I’ve been warned against writing reviews that are too rave. A reviewer should be stern, fair, but critical. Trouble is, I rarely finish a book I don’t like. And I happen to think Peacemakers by Margaret MacMillan is absolutely brilliant.
I’ve been sitting here, trying to think of what might be a credible bit of criticism. The first I can think of is all the gossip. Each time a new character is introduced, at least a paragraph is devoted to his personal history, manner and tastes. More, if he’s very important. And there were loads of people involved in the Peace Conference in Paris of 1919. The world had consisted of empires and unimportant footnotes of history, but these six months created at least a dozen new nations. Each had their representatives. Some charismatic and successful, others just as justified, but boring/annoying/uneloquent and therefore unsuccessful. That’s highly relevant. In the world today, had roles been reversed, some countries might be bigger or smaller, some might not exist at all.
The second thing that might annoy readers is the emphasis MacMillan places on personalities. The message is, had the main characters been different, the outcome would have been different as well. I agree with this view. It’s clear that Italy would have gotten way more out of the peace had its leaders gotten along better with the other Allied leaders. This book shows the complicated world of negotiation. Personality is important, patience, priorities, guts and standing behind compromises made. At several points, the whole thing almost fell apart because one of the Great Powers wanted to renegotiate.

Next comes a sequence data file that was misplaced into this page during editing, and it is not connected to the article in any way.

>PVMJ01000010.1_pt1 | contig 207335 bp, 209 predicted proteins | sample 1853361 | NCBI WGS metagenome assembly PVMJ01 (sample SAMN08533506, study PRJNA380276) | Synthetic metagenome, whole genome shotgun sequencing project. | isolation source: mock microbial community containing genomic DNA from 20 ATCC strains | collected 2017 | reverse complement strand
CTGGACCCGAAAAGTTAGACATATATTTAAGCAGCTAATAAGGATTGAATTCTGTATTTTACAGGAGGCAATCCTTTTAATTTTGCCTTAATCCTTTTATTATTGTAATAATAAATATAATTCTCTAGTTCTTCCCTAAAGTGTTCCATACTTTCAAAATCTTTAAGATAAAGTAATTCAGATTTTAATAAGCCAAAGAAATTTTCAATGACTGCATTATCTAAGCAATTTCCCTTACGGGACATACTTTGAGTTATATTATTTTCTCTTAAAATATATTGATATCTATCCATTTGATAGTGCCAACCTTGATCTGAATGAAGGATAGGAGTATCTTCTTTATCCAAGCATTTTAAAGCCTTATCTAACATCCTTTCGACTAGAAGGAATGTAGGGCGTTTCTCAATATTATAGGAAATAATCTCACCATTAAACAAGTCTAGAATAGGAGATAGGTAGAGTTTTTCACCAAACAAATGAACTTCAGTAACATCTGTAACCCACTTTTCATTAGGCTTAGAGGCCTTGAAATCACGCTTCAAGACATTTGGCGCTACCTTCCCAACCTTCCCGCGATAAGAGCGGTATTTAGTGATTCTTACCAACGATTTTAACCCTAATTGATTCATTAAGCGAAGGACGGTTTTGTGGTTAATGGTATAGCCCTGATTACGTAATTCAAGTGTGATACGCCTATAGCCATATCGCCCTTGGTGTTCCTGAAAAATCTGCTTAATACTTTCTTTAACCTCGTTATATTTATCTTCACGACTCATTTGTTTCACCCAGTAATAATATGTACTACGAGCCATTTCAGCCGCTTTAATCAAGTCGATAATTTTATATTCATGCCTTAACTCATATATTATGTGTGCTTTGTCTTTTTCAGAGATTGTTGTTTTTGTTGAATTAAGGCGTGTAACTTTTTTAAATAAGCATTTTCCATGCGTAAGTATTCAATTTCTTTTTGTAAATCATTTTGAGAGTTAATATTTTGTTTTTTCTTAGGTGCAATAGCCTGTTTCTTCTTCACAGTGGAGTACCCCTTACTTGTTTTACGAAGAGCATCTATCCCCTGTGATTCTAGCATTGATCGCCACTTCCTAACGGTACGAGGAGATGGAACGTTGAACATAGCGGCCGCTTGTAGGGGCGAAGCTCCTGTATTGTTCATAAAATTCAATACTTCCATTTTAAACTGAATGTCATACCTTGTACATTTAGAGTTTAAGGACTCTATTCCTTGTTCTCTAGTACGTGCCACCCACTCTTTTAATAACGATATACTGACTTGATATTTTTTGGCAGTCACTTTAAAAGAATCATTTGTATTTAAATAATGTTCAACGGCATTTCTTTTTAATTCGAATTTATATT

Overal I think this meticulously documented book is one of the best I’ve ever read. I’ve certainly learned a lot and have been very entertained along the way. I do think however, the conclusion is a bit unfair. Most of the details in the book didn’t come out until well after the second world war, especially the minutes the respective secret services took. At the time, the wrap up of the first world war was quickly fading from living memory, after it had already been pushed to the bottom of the pile by the atrocities of the second world war. The propaganda war had been won decades before by the criticasters of the Treaty of Versailles. Clearly, the Treaty was not to blame for the second world war. But the mistakes and compromises made by the peacemakers might have been. I don’t think all of the ifs on the last page have to be accurate. You never know what might have happened.
The US title for this book is: Paris 1919.